In a prospective study the present state of alarming by medical devices in an operative intensive care unit of a 1000 bed university hospital was recorded including the responses of the nursing staff. On a multiphase base over 190 h 2041 alarms released by 18 different alarm releasing medicotechnical devices were registrated, indicating an emergency condition in 24 cases (1%), 1345 times (66%) a warning, and in 672 cases a false alarm as judged from the view after. The mean interval between two alarms was 5½ min.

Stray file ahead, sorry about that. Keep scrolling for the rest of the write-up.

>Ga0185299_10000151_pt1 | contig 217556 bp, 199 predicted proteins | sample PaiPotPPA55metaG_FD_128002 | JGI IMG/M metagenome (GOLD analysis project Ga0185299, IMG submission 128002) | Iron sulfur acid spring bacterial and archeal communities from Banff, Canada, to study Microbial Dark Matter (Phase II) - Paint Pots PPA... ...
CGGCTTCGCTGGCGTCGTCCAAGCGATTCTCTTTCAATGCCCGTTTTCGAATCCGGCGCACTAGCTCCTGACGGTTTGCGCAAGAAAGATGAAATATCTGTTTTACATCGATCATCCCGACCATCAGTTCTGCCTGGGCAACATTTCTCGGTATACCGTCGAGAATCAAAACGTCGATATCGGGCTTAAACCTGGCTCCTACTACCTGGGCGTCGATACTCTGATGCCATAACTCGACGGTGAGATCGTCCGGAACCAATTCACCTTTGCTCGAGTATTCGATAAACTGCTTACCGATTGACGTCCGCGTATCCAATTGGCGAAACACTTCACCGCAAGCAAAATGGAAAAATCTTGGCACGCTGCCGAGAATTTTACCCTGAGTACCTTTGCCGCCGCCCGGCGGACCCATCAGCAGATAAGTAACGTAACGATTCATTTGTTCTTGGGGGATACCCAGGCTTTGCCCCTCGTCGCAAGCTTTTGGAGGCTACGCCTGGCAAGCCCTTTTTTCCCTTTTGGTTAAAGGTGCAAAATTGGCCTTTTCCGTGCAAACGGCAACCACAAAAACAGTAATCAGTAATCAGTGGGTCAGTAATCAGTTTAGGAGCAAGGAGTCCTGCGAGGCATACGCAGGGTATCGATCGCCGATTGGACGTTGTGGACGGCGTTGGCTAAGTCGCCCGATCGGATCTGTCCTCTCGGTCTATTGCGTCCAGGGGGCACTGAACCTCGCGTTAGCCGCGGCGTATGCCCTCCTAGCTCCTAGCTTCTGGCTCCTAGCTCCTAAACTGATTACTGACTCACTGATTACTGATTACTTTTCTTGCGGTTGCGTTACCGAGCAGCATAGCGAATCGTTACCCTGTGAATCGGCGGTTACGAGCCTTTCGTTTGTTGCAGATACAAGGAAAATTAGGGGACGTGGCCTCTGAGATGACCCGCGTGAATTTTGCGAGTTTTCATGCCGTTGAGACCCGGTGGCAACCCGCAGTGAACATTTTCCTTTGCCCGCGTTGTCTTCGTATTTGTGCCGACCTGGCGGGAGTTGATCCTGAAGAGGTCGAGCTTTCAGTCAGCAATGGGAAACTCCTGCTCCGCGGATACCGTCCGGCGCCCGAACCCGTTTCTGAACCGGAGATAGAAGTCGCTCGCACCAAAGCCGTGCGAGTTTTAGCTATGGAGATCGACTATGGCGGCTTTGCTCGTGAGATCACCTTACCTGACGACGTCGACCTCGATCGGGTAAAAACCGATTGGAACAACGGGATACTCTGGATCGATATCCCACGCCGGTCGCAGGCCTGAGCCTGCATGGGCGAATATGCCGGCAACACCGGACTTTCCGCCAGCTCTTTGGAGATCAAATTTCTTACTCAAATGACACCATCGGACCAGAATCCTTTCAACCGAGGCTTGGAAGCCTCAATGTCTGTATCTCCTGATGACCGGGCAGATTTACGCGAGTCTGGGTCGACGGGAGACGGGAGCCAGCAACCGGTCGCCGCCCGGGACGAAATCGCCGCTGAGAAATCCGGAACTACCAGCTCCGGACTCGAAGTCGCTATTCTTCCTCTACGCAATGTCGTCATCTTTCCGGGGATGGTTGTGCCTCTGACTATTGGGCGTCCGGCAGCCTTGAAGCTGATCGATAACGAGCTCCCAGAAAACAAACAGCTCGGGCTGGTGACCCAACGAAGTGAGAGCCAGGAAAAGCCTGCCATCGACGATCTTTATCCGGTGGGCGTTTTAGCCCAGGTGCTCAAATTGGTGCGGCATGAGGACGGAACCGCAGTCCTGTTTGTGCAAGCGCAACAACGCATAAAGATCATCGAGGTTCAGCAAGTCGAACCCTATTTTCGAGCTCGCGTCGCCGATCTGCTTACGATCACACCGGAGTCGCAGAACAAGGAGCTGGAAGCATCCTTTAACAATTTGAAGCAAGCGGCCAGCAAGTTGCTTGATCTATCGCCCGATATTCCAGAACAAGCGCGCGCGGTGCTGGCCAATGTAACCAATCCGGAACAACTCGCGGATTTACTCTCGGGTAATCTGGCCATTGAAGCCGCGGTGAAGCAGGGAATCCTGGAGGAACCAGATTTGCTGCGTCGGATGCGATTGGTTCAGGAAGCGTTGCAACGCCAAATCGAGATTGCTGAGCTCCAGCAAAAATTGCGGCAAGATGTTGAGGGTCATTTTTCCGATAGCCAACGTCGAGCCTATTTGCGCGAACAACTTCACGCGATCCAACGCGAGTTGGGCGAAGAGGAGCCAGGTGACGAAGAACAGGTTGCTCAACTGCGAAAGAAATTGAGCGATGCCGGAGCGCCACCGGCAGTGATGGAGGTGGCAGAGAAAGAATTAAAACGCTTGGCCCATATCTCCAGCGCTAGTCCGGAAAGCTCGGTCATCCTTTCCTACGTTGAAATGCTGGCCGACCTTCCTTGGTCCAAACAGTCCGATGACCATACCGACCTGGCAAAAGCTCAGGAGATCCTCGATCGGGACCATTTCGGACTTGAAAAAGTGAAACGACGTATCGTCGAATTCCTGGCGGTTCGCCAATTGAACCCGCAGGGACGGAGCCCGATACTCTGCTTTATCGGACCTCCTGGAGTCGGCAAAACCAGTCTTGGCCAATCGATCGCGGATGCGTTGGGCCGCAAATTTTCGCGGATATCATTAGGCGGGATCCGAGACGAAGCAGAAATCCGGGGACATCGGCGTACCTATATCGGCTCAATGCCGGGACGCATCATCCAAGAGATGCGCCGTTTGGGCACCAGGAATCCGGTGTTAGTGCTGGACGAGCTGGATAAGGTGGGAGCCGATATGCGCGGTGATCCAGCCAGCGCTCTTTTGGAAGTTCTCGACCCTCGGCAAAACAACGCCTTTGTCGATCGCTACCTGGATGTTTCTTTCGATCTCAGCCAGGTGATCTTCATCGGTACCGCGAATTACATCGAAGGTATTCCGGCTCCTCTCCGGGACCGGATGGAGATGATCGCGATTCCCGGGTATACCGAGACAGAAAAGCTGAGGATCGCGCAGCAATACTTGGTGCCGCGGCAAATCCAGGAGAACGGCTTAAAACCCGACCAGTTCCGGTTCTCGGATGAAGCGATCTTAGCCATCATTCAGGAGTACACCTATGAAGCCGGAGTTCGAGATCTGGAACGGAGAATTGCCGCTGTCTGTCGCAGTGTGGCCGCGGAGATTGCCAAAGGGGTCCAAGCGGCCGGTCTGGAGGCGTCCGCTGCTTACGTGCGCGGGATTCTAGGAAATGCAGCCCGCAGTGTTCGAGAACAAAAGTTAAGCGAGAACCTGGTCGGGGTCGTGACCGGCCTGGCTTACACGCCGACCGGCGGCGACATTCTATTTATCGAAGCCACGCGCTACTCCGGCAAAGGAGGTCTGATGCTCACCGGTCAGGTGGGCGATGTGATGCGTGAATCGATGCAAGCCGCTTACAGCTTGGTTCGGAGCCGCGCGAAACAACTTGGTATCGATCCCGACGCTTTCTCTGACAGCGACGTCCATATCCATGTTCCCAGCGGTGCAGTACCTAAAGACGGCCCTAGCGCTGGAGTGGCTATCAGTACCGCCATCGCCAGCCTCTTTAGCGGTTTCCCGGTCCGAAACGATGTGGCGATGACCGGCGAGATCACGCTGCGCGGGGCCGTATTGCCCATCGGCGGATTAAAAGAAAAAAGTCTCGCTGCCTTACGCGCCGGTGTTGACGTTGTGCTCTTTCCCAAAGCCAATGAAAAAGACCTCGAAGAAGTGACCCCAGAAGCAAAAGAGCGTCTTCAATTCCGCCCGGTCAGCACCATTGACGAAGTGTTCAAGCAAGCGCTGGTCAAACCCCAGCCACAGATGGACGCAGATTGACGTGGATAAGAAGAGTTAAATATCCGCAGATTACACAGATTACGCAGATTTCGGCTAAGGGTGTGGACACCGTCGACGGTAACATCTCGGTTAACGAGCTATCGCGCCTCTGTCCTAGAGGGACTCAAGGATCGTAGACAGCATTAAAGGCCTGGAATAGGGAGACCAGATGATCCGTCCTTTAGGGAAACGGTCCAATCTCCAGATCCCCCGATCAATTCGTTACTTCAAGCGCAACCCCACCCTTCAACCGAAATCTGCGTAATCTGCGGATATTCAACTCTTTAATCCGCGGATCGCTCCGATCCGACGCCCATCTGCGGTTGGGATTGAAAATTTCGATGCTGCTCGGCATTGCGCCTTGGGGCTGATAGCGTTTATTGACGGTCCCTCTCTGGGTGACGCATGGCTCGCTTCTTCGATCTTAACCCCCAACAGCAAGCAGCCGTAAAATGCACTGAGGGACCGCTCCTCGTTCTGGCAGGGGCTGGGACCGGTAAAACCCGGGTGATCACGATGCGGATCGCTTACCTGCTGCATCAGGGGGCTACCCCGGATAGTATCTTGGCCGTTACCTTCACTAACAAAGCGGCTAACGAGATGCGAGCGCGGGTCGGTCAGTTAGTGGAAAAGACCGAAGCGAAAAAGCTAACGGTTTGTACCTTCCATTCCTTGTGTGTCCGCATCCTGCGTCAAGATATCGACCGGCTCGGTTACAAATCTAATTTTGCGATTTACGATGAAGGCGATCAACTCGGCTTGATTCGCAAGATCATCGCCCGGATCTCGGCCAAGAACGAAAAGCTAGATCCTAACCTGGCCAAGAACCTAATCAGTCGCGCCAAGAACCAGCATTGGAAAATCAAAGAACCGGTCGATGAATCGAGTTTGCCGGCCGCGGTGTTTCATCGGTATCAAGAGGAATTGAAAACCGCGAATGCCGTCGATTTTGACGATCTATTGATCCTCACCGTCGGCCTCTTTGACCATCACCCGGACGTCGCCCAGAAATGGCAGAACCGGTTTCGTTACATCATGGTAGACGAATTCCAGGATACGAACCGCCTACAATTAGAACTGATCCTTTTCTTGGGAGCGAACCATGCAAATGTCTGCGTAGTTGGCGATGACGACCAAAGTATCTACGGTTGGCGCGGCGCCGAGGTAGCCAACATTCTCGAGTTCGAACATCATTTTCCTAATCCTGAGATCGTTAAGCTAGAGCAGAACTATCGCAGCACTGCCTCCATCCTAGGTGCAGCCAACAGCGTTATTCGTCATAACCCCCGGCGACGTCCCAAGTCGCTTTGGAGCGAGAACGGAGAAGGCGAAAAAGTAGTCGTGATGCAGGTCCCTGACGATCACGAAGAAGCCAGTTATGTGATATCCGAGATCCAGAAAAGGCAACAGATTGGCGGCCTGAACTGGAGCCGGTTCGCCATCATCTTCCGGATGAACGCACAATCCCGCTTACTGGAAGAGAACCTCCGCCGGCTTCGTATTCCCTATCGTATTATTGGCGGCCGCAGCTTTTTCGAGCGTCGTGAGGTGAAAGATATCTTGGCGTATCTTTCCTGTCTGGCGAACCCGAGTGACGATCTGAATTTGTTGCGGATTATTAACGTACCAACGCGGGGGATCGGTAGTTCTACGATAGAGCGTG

Inadequate adjustment of tolerance limits for alarm activation was found in all groups of medicotechnical devices. Switch on/off keys of alarms might better be replaced by muting buttons, which silence the signal and reactivate it spontaneous after 1 min.
The response of the attendants to the alarm signals was immediate in 94% of all alarms and a delay of more than 2 min in 1% was interpreted as missing. The first response was alarm related in most instances.
We conclude that the number of alarm devices in medicotechnical equipment should be reduced although the present state revealed effective in anticipatory warning in most conditions before the patient's physiologic parameters were concerned.